Common Occupational Therapy Work Settings

Remember when you were a child and well-meaning family and friends asked you, “What do you want to be when you grow up?” No matter what you said then, today your answer is an occupational therapist (OT). You want to help people learn how to walk again or brush their teeth or work on fine motor skills and learn to operate a computer again. You also enjoy devising individualized care plans for patients and enjoy keeping expert records. On the flip side, you may be wondering where in the world you might find employment. I’m glad you asked!

The World Is Your Oyster

According to experts at Baker College, the places where you can make a difference in people’s lives—from children to seniors—is vast, and you can make a living in this industry almost anywhere you choose to live. Let’s explore some options:


As you might suspect, hospitals provide beds for patients in a variety of health crises. A patient may have been in a debilitating car accident, suffered a heart attack, or declined due to a disease or chronic illness. Doctors will treat immediate symptoms, but doctors rely on occupational therapists to help their patients relearn basic skills such as feeding themselves, communicating, and walking. The goal is to ensure the patient will be safe when they go home. As you can see, the work of the occupational therapist is an essential part of the medical team. It’s so critical, in fact, U.S. News & World Report lists it as one of the top 100 jobs.

Medical Offices

Occupational therapists can also work in medical offices that offer their services. If you prefer a smaller environment than a hospital, this might be the place for you. Not only will you have the support of other professional in your field, but you will also have equipment at your disposal.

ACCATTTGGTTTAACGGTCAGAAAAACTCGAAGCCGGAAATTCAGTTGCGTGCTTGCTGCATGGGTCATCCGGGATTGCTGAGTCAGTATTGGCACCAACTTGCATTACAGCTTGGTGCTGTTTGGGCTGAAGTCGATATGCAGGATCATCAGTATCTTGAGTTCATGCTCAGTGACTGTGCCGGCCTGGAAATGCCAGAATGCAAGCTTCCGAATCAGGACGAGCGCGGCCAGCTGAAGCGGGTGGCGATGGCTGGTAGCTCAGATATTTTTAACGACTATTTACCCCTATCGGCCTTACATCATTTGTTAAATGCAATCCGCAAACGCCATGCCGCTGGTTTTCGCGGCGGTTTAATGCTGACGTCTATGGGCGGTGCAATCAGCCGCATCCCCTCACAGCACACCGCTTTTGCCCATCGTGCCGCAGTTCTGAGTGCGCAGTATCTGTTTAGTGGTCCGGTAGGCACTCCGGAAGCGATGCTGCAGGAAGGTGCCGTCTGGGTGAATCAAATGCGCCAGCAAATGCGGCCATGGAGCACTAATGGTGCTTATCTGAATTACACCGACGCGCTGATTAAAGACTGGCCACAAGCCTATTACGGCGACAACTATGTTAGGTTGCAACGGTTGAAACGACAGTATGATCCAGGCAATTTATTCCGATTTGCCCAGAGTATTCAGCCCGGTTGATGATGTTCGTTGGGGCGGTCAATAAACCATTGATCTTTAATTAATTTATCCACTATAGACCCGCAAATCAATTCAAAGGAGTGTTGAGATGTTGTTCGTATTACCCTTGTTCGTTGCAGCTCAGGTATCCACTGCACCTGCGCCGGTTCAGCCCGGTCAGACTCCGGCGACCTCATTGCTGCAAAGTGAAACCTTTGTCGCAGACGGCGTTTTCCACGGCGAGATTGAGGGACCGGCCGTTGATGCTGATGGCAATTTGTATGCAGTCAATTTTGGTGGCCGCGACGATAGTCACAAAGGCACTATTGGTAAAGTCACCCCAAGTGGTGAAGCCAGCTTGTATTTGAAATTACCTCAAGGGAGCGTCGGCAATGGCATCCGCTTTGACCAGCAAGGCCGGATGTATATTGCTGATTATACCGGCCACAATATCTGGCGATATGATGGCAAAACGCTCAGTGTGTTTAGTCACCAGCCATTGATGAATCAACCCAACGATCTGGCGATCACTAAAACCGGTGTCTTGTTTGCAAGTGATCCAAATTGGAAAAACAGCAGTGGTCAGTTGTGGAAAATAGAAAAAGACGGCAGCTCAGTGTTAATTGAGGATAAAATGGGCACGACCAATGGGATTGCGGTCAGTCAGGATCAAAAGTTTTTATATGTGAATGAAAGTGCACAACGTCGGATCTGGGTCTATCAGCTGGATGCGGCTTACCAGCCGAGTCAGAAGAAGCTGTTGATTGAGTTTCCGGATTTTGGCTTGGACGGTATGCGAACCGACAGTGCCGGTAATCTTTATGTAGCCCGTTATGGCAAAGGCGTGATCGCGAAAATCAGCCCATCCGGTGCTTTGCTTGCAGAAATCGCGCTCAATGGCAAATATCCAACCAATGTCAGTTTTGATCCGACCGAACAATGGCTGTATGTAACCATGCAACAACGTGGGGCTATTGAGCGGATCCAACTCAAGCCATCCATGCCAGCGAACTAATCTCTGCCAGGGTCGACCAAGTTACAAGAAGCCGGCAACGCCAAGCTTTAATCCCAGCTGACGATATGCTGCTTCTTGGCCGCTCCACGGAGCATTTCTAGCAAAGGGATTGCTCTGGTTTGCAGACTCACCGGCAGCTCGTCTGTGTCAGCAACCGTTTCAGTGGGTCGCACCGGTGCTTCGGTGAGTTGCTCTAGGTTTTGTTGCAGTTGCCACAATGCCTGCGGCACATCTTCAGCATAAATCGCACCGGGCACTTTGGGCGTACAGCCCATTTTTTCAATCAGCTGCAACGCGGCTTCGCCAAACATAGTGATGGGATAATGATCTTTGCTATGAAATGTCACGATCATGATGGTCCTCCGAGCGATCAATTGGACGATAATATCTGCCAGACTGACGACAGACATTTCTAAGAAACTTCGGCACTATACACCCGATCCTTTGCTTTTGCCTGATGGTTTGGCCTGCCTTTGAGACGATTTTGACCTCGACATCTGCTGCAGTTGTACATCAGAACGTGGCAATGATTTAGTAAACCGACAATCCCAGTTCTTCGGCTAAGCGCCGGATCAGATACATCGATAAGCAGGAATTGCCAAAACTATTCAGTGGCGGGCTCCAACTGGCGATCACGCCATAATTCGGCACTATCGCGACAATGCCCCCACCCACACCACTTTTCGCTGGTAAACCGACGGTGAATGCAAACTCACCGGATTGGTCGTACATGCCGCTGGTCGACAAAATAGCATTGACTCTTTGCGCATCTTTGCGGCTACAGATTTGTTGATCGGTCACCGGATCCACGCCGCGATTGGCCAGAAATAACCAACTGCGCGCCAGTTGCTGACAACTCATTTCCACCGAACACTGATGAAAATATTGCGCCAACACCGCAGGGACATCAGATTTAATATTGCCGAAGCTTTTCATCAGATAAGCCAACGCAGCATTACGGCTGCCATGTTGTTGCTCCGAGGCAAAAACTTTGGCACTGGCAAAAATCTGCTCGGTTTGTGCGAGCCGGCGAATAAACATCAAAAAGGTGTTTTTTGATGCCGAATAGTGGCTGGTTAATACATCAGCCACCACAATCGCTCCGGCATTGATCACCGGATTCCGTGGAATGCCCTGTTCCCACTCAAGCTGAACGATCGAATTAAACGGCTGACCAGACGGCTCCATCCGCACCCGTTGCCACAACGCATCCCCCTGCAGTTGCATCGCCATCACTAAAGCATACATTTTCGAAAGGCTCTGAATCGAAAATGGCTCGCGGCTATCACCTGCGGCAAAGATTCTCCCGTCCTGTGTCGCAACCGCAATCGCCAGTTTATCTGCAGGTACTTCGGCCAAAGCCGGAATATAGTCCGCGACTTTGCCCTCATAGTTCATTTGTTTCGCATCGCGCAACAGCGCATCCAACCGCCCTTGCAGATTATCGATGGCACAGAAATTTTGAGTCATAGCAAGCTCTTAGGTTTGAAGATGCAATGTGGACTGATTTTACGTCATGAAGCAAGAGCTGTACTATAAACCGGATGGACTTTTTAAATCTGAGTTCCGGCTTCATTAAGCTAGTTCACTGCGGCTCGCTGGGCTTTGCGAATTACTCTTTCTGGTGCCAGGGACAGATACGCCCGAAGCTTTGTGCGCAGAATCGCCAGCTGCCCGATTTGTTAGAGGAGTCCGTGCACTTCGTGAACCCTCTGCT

If you are a person who resonates with children, especially developmentally challenged young people, working in a school may be the cat’s meow for you. You will partner with educators to develop accommodation plans for special needs students and help them find success. Visit the OT Toolbox for activities that you can employ to help in the areas of fine motor development, sensory integration, and developmental milestones, to name just a few.

Clients’ Homes, Rehabilitation Centers, and Nursing Homes

An elderly person is anyone age 65 or over. Did you know that in America the elderly comprise just over 15 percent of the population? According to the Administration for Community Living, this age group is growing at a much faster rate than the younger set. The elderly may live at home, in nursing homes, or live temporarily in rehabilitation centers. In short, the elderly have their own unique set of challenges and needs. One area that can be very detrimental to an older person is falling. A fall can lead to serious injuries. Occupational therapists provide life-sustaining care where the elderly live and help them regain strength and skills to live as independently as possible.

What Do I Do Now?

If you are serious about finding meaningful work in any of these settings, Pioneer Healthcare is here to help. Trying to find a job as an occupational therapist can be daunting. We look forward to hearing from you. Together we can find a place—whether it’s a hospital, school, medical office or nursing home—where you can use your training to improve the lives of others, from age 9 to 99.

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